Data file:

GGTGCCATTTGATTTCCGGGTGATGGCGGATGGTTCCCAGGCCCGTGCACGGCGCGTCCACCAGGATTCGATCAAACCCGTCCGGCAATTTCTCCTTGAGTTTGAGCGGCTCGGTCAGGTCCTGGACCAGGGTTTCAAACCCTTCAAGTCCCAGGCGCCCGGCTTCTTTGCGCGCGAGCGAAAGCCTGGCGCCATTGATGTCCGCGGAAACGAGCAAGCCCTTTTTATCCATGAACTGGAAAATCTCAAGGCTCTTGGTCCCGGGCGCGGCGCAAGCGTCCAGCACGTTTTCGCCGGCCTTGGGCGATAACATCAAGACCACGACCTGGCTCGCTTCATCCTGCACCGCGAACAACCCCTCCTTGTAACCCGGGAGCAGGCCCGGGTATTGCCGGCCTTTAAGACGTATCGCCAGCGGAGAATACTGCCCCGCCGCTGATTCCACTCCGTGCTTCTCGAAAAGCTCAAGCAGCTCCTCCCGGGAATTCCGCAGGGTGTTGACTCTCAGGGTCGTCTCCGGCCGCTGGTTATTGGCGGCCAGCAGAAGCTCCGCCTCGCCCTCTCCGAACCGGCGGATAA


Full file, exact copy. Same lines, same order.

GGTGCCATTTGATTTCCGGGTGATGGCGGATGGTTCCCAGGCCCGTGCACGGCGCGTCCACCAGGATTCGATCAAACCCGTCCGGCAATTTCTCCTTGAGTTTGAGCGGCTCGGTCAGGTCCTGGACCAGGGTTTCAAACCCTTCAAGTCCCAGGCGCCCGGCTTCTTTGCGCGCGAGCGAAAGCCTGGCGCCATTGATGTCCGCGGAAACGAGCAAGCCCTTTTTATCCATGAACTGGAAAATCTCAAGGCTCTTGGTCCCGGGCGCGGCGCAAGCGTCCAGCACGTTTTCGCCGGCCTTGGGCGATAACATCAAGACCACGACCTGGCTCGCTTCATCCTGCACCGCGAACAACCCCTCCTTGTAACCCGGGAGCAGGCCCGGGTATTGCCGGCCTTTAAGACGTATCGCCAGCGGAGAATACTGCCCCGCCGCTGATTCCACTCCGTGCTTCTCGAAAAGCTCAAGCAGCTCCTCCCGGGAATTCCGCAGGGTGTTGACTCTCAGGGTCGTCTCCGGCCGCTGGTTATTGGCGGCCAGCAGAAGCTCCGCCTCGCCCTCTCCGAACCGGCGGATAA